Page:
THE CLEANERS, the new doc that premiered to sold-out performances at this year;s Hot Docs brings the audience into the hidden third world shadow industry of digital cleaning, where the internet rids itself of what it doesn’t like.
The new documentary THE CLEANERS unashamedly touts the all importance of ‘cleaners’ at the very start of the film. Words (titles) on screen emphasize the millions of tweets, posts on youtube and the millions of people connected on social media going to say how much the internet would be a mess without THE CLEANERS. The Cleaners delete images, videos and texts that violate the rules of social media. his is none from, (surprise! surprise!) none other than Manila in the Philippines. It is revealed that there are other smaller centres too, given this dauntless task, but Manila is the main one. “Delete, ignore,” these are the words often spoken by the workers (in a Filipino accent) as they work their jobs.
Yes, the film has got the audience’s attention. The question then would be whether the doc would be able to keep it a compelling watch from start to end.
The film introduces five “digital scavengers” among thousands of people outsourced from Silicon Valley whose job it is to delete “inappropriate” content off the net. In a parallel struggle, we meet people around the globe whose lives are dramatically affected by online censorship. A typical “cleaner” must observe and rate thousands of often deeply disturbing images and videos every day, leading to lasting psychological impacts. Yet underneath their work lies profound questions around what makes an image, art, or propaganda, and what defines journalism. Where exactly is the point of balance for social media to be neither an unlegislated space nor a forum rife with censorship. The Cleaners struggles to come to terms with this new and disconcerting paradigm.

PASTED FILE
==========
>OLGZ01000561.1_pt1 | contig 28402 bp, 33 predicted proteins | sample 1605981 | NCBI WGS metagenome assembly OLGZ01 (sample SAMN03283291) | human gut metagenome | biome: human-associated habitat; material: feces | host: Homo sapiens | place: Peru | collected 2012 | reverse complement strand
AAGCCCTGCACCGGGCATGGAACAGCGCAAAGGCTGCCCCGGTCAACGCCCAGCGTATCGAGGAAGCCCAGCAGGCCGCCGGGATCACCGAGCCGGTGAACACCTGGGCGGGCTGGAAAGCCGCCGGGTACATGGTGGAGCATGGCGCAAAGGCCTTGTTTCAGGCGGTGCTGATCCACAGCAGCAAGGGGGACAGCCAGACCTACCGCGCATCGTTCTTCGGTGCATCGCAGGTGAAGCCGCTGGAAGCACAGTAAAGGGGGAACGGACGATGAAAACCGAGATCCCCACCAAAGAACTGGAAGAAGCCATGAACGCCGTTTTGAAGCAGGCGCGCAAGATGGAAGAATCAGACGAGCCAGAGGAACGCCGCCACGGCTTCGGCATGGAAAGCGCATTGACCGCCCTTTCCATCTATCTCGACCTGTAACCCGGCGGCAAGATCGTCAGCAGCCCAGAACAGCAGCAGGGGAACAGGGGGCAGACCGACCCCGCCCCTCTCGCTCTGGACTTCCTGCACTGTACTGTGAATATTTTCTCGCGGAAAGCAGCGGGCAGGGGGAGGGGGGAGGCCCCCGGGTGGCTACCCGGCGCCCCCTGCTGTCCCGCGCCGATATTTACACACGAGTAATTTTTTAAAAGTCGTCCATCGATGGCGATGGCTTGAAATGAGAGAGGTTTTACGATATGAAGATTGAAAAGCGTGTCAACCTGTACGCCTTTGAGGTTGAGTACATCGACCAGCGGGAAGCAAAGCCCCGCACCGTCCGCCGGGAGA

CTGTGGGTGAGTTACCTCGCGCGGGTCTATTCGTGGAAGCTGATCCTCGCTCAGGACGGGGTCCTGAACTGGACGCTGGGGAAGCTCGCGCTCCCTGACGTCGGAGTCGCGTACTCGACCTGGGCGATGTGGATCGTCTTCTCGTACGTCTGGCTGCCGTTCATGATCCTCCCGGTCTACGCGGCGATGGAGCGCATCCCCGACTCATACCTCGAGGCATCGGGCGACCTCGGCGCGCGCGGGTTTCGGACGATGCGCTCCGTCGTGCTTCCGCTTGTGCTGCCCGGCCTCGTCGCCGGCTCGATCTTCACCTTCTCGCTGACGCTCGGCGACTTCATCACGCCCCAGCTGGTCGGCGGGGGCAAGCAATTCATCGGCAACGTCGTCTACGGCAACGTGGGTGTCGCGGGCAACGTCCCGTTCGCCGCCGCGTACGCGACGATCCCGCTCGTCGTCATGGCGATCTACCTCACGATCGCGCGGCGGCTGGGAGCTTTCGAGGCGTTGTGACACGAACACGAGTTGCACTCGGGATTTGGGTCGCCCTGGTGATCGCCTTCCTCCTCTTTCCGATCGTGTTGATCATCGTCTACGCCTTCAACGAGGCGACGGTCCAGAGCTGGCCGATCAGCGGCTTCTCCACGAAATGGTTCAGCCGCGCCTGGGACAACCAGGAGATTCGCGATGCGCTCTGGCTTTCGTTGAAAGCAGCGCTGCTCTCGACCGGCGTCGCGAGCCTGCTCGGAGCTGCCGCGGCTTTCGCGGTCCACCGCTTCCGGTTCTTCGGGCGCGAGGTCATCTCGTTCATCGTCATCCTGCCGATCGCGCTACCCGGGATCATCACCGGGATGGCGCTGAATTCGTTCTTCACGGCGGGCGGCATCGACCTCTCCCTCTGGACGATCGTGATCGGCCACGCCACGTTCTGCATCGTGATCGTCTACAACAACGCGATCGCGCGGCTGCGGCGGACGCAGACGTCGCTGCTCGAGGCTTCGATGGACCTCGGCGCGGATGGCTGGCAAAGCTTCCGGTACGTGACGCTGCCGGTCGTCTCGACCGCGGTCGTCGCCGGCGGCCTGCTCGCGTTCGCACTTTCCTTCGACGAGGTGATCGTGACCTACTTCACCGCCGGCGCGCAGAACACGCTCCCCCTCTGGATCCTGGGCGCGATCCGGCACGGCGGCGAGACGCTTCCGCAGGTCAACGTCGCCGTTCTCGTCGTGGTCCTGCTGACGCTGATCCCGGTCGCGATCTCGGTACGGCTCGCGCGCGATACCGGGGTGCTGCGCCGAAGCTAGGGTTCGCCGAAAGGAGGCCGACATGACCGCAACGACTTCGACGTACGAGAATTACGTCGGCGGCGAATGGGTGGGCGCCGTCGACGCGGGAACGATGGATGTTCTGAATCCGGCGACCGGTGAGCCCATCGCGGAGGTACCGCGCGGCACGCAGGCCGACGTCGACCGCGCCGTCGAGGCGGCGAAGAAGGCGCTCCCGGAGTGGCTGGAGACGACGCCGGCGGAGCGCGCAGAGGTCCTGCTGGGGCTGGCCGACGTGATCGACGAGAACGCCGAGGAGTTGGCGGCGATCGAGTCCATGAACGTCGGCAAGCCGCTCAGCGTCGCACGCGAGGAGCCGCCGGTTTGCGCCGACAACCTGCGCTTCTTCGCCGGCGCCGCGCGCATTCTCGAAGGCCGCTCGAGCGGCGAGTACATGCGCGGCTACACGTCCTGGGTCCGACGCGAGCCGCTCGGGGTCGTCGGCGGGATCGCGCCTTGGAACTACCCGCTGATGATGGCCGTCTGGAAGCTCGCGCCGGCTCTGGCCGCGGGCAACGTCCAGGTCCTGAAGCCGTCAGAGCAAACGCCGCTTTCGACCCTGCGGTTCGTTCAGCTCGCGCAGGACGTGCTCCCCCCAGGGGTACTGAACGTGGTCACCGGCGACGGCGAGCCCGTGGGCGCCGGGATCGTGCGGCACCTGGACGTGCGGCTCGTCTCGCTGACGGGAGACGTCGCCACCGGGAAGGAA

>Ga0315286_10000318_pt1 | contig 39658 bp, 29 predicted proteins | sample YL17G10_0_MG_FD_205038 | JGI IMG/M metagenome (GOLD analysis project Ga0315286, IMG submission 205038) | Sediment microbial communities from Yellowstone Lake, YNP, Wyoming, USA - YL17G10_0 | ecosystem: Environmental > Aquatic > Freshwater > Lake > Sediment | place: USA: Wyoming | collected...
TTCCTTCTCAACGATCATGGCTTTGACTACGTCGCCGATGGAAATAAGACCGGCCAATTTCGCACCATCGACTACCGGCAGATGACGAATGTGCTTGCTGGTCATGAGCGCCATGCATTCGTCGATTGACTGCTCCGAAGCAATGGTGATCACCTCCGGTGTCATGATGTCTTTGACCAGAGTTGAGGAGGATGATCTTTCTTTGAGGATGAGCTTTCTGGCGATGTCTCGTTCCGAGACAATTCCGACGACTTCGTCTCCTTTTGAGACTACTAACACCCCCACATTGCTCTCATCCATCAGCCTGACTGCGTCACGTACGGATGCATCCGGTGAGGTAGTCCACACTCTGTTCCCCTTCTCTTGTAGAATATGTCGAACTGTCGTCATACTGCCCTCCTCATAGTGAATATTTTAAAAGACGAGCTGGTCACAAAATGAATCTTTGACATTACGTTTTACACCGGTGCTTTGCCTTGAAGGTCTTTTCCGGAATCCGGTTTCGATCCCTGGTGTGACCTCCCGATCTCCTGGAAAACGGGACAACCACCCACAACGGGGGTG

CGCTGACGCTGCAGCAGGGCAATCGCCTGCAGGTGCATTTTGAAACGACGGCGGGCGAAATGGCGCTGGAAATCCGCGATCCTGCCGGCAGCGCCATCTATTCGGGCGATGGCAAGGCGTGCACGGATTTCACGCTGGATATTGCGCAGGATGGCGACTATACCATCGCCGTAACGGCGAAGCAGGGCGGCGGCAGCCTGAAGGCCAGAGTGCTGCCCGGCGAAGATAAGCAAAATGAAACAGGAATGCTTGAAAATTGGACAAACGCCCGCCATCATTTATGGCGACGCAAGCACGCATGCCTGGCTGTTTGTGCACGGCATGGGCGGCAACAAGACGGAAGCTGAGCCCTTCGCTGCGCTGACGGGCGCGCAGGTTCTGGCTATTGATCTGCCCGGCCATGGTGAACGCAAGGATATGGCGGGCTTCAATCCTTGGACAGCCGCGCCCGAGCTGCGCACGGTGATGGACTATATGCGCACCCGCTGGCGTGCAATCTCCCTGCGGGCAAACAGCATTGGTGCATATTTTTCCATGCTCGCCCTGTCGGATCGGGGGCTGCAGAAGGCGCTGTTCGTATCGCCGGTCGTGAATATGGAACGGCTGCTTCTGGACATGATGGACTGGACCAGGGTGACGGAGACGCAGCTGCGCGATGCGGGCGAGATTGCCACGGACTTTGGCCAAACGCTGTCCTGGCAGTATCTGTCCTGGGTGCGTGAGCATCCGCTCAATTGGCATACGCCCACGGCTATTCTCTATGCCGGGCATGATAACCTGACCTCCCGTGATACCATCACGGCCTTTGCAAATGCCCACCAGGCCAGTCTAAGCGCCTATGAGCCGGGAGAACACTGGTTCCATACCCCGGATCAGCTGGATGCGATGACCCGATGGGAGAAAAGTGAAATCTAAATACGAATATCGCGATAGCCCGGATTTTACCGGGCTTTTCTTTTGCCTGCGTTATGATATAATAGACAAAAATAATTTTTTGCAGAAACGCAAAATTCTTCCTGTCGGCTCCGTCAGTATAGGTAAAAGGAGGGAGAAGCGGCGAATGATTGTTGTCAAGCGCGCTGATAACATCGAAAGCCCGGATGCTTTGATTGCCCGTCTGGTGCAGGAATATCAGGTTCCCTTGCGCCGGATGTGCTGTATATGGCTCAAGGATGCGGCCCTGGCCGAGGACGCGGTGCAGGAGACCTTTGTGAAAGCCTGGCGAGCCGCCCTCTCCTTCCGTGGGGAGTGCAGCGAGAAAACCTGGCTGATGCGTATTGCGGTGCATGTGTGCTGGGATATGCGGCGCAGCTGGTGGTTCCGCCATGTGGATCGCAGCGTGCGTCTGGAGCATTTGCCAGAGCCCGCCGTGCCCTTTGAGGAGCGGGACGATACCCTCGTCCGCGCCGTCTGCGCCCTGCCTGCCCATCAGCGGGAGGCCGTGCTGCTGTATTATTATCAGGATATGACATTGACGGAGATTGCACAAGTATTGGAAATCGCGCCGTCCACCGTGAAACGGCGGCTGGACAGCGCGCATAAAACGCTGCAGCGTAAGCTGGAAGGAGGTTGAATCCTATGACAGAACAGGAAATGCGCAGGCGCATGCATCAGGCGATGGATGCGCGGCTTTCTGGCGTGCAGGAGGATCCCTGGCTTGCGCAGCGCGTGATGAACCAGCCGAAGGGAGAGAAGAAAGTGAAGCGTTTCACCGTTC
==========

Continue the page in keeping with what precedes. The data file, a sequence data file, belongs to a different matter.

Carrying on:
The high executives of the high-tech companies like Facebook appear sincere in doing what is right – to seem out inappropriate content that will promote hatred and ignorance But it is an impossible task. The film goes deep in the last third to demonstrate how hatred is promoted through Facebook against the most prosecuted minorities (The Rohinghas in Burma) in the world.
The film is even more shocking when it shows glimpses of a few of these deleted images. The directors cannot resist sensationalization from their film. There is a disturbing segment which shows an image of a beheading done with a dull knife (like kitchen knife) resulting in a crooked cut with lots of blood.
The film lacks a proper conclusion for the reason that problems presented in the film have no clear resolution. Promises by the high tech giant executives are difficult to keep despite good intentions. One thing the film clearly shows is the evil that reside inside human beings. The question still remains that social media like Twitter, Facebook, Youtube will continue to exist despite uncontrollability. But accountability has at least reared its ugly head.